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Two States Cut Taxes Due to Federal Tax Reform

3 min readBy: Jared Walczak

Most years, states are the focal point of taxA tax is a mandatory payment or charge collected by local, state, and national governments from individuals or businesses to cover the costs of general government services, goods, and activities. policy innovation while the federal tax code remains unchanged except for its ceaseless accumulation of preferential policies. Late last year, however, Congress flipped the script, reforming the tax code for the first time in 31 years—an action that sparked a flurry of activity in state capitols. Two states, Georgia and Idaho, have already cut their own tax rates in response to federal tax reform. Others may join them.

Because state tax codes typically conform to many of the provisions of the federal tax code, the new federal law has broad-ranging implications for states. Many base-broadening provisions at the federal level flow through to states, which may experience higher collections due to some combination of the repeal of the personal exemption, the loss or curtailment of certain itemized deductions, the limitation of the interest deduction, and other changes. How these provisions affect revenues varies from state to state, but most states can expect higher collections because of federal tax reform.

Lawmakers in Georgia and Idaho decided to give that money back, and then some, in the form of rate reductions and other changes to their own tax codes.

In Idaho, where the State Tax Commission estimated that conformity with the new tax law would increase state revenue by $97.4 million, Gov. Butch Otter (R) recently signed House Bill 463, which:

  • Adopts a 0.475 percentage point across-the-board individual income taxAn individual income tax (or personal income tax) is levied on the wages, salaries, investments, or other forms of income an individual or household earns. The U.S. imposes a progressive income tax where rates increase with income. The Federal Income Tax was established in 1913 with the ratification of the 16th Amendment. Though barely 100 years old, individual income taxes are the largest source of tax revenue in the U.S. rate cut;
  • Incorporates the new, higher federal standard deductionThe standard deduction reduces a taxpayer’s taxable income by a set amount determined by the government. It was nearly doubled for all classes of filers by the 2017 Tax Cuts and Jobs Act (TCJA) as an incentive for taxpayers not to itemize deductions when filing their federal income taxes. ($12,000 for individual filers);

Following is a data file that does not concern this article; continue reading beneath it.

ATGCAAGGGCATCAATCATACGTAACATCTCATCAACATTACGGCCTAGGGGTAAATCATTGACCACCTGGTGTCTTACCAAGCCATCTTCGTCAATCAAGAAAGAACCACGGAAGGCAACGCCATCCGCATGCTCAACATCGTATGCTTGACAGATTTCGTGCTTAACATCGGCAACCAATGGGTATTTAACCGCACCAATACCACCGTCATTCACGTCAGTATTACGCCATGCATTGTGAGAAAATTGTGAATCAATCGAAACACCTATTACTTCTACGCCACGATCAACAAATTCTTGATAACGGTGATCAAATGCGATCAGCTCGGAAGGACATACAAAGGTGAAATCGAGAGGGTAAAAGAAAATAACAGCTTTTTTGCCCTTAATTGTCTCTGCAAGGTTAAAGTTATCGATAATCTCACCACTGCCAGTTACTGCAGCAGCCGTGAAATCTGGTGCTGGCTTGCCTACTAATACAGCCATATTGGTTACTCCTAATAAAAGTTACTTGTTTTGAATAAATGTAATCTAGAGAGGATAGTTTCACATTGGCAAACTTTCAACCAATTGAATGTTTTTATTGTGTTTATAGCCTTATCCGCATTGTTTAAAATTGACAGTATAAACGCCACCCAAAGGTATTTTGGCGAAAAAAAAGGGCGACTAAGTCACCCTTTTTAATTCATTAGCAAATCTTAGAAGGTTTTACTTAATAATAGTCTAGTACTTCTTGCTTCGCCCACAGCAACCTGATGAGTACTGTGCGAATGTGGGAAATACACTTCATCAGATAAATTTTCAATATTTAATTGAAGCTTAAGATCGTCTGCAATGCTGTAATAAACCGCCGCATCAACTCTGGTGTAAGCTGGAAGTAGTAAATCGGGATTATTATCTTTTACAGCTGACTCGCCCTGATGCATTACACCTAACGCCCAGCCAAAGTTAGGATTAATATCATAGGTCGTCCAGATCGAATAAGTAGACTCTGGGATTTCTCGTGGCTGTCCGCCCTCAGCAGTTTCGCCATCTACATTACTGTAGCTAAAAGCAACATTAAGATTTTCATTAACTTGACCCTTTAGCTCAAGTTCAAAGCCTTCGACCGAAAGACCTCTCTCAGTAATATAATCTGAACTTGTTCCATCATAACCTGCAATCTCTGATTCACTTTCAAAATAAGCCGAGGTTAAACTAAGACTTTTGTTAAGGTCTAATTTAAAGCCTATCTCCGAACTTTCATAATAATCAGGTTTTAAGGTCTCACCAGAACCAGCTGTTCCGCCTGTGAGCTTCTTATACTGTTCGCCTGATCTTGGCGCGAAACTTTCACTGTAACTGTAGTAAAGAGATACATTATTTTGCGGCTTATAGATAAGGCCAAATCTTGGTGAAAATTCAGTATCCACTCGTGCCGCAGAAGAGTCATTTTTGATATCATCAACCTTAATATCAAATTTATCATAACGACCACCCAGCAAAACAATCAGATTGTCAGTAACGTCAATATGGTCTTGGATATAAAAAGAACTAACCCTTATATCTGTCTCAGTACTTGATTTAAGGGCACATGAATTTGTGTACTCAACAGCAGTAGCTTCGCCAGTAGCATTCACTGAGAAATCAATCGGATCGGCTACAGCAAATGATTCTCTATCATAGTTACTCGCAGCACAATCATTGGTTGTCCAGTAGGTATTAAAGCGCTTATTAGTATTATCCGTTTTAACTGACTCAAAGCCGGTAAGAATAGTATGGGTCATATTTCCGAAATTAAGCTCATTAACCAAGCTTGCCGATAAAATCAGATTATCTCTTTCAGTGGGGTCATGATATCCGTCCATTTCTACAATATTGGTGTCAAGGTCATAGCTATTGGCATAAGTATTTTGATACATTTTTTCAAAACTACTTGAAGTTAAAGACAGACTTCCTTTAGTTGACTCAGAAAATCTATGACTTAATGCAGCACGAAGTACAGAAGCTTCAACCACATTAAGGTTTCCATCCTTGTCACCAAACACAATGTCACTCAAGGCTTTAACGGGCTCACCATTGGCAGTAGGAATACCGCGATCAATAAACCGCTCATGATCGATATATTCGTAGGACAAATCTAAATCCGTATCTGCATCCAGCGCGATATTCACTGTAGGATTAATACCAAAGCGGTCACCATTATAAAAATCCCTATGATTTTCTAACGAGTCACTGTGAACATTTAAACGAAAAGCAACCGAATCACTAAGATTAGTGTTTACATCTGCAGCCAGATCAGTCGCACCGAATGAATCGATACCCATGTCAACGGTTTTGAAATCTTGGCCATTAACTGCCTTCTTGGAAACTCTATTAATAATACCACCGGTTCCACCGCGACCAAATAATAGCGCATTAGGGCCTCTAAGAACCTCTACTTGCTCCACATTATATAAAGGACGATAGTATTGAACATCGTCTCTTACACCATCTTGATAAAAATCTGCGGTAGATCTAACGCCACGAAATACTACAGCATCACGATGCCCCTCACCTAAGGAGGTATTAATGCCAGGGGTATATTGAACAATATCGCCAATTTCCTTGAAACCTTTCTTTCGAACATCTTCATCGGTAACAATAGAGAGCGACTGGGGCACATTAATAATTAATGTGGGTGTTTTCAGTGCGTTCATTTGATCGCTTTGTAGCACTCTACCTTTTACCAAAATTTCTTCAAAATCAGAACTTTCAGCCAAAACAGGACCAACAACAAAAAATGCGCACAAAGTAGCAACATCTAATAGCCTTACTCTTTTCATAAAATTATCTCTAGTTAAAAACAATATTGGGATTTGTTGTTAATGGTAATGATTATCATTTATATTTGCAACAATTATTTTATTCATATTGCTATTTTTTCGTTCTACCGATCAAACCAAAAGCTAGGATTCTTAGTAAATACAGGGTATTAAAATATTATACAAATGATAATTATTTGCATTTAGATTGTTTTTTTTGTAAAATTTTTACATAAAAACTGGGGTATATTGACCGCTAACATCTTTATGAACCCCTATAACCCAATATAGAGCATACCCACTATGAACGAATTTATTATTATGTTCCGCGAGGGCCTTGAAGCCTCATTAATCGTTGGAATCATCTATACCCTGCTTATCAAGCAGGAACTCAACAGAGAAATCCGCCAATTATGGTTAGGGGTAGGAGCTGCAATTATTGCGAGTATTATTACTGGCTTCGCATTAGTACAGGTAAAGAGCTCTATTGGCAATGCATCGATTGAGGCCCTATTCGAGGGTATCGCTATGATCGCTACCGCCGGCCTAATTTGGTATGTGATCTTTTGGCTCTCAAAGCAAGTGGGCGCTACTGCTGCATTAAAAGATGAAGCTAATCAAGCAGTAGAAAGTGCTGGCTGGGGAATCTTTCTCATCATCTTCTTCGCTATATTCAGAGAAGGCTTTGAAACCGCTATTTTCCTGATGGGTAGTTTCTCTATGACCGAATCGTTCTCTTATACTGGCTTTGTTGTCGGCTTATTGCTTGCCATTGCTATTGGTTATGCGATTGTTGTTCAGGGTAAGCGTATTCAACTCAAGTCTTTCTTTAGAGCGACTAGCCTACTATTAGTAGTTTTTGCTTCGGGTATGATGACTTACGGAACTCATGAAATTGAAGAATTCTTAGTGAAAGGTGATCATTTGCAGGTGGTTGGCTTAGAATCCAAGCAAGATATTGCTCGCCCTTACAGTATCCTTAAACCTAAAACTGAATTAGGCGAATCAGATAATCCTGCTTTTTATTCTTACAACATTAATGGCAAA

• Follows the repeal of the personal and dependent exemptions;
  • Creates a new $130 per child tax creditA tax credit is a provision that reduces a taxpayer’s final tax bill, dollar-for-dollar. A tax credit differs from deductions and exemptions, which reduce taxable income, rather than the taxpayer’s tax bill directly. to offset the loss of the personal exemption; and
  • Reduces the corporate income taxA corporate income tax (CIT) is levied by federal and state governments on business profits. Many companies are not subject to the CIT because they are taxed as pass-through businesses, with income reportable under the individual income tax. rate by 0.475 percent.

The bill represents a net tax cut of $104.5 million, as it provides $201.9 million in tax relief while assuming $97.4 million in additional revenue due to federal conformity. (See previous coverage here.) Another pending measure would increase the child tax credit to $205, which would cost an additional $25 million. The bill has passed the House and is now awaiting action in the Senate.

In Georgia, where federal tax reform is anticipated to increase state revenues by $5.2 billion over five years, Gov. Nathan Deal (R) signed state tax reform legislation which phases the top individual and corporate income tax rates from 6.0 to 5.5 percent by 2020 and doubles the standard deduction (to $4,600 for single filers). The bill carries a fiscal impact of about $5.5 billion over five years and thus, as with Idaho’s bill, represents a modest tax cut, going slightly beyond the new revenue anticipated from conformity. (See previous coverage here.)

Georgia and Idaho are the first two states to respond to federal tax reform with rate cuts, but they are unlikely to be the last. Other states are actively considering reforms as well. By providing states with an additional revenue buffer, along with an incentive to compete for additional domestic investment expected under the new law, federal tax reform is proving a compelling impetus for state reform. The only question is which state is next.